Feeling the Burn

Unlike copyright and trade-marks, we don’t often see fashion houses duke it out in the patent arena.  It’s no surprise that the fashion world’s interest was piqued when one of Canada’s most successful athletic retailers, Lululemon, launched a patent design infringement case against Calvin Klein in the US.

 

For those who had their bottle of bubbly chilled waiting for the outcome of the case, it appears that the bottle will stay corked. Lululemon filed its Notice of Voluntary Dismissal today against Calvin Klein. It’s a pretty safe bet that the parties settled the matter – likely under confidential terms.  Although reaching a settlement is often the most cost effective and time efficient route for companies that are embroiled in litigation, it always presents a missed opportunity to set interesting case law for the fashion community.

 

Stay tuned to CanadaFashionLaw for updates on other interesting cases.

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Be It Resolved: IP Really Is Everywhere!

Relishing the opportunity to watch smart, meaningful and intelligent debate, CanadaFashionLaw has been seriously enjoying the US election debates.  Imagine our delight when intellectual property laws and counterfeiting snuck into the second presidential debate, albeit for a few precious seconds.  It got us thinking…what is the significance of a country’s domestic intellectual property laws?

Intellectual property laws are critical to businesses.  Intellectual property laws protect significant business assets.  They protect ingenuity, creativity, inventiveness…the list goes on and on.  At the end of the day, intellectual property laws enhance entrepreneurship, which can only encourage the private sector to flourish and thus benefit a country’s economy.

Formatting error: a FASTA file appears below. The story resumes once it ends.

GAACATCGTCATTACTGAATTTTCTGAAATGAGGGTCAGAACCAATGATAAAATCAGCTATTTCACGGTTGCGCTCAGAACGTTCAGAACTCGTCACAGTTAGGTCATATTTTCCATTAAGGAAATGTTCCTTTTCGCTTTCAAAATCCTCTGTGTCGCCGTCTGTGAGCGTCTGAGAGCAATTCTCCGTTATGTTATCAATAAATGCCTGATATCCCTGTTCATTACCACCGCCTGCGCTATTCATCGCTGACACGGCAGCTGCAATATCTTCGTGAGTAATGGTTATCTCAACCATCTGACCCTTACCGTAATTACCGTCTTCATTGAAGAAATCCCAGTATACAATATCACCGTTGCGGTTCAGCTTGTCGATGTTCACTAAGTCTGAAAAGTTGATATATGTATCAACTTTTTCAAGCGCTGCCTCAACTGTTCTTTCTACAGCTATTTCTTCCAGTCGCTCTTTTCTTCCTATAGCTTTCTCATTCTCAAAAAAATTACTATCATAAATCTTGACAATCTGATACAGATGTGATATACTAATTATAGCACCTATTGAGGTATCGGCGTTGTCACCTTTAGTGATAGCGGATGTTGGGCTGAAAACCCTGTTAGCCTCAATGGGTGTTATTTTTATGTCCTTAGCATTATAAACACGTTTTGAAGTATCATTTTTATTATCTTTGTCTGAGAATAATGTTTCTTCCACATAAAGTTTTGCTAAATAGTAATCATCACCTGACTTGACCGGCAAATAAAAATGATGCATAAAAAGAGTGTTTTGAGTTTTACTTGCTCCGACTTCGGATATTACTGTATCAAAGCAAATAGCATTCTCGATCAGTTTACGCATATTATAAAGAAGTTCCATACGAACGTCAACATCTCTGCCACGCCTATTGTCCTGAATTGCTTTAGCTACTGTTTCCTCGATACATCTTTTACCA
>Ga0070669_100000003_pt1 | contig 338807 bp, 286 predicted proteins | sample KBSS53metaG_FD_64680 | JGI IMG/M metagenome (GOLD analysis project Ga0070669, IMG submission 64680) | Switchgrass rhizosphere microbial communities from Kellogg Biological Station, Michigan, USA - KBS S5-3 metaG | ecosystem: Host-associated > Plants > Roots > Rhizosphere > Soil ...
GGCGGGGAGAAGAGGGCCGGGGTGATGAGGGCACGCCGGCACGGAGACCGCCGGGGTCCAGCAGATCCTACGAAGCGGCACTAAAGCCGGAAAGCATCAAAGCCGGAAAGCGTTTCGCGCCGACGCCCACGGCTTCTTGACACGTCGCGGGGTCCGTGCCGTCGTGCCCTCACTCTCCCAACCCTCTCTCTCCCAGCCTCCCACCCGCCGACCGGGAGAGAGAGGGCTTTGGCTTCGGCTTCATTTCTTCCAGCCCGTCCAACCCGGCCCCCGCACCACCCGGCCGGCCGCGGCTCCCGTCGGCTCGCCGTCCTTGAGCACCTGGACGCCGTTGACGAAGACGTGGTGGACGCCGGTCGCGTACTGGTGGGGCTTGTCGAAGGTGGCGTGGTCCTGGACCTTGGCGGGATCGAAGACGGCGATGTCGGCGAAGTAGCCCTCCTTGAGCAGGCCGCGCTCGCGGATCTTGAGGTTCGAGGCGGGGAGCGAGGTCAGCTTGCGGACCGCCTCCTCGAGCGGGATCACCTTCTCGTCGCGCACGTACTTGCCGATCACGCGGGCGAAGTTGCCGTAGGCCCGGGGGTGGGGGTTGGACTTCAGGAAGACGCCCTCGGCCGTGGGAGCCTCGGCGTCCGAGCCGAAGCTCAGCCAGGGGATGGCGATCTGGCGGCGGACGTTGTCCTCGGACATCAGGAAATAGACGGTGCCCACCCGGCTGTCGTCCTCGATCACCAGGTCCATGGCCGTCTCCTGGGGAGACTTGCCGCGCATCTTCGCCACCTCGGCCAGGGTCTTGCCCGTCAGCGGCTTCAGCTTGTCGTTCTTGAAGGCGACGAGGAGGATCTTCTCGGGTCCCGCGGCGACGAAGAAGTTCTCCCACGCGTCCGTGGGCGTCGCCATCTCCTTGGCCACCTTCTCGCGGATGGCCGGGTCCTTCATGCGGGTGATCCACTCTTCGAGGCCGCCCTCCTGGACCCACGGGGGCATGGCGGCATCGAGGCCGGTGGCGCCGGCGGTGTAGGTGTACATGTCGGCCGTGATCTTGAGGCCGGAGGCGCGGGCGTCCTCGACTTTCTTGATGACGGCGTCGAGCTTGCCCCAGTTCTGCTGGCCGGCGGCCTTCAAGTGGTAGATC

But not all countries treat intellectual property the same and this can significantly impact the private sector’s decision making, not only in terms of where the business operates but also in respect of the country in which it chooses to enforce its rights. A country that has weaker intellectual property laws may attracts fewer foreign businesses to those markets. (A previous article on CanadaFashionLaw looked at the business rational behind multi-jurisdictional litigation.)

As fabulous as Canada’s private sector is, Canada needs to attract foreign businesses to help keep the Canadian economy robust.  Strong intellectual property laws can be a carrot to bringing those businesses to our market.  The intellectual property law community recognizes this and wants to work with and advocate for businesses to help shape intellectual property laws that assist businesses flourish in our economy. For example, the Intellectual Property Institute of Canada (“IPIC”) ensures that it brings intellectual property law issues to the table at international trade negotiations.  IPIC and your intellectual property law professional are always interested in hearing about the challenges that the private sector faces when launching their business in Canada.

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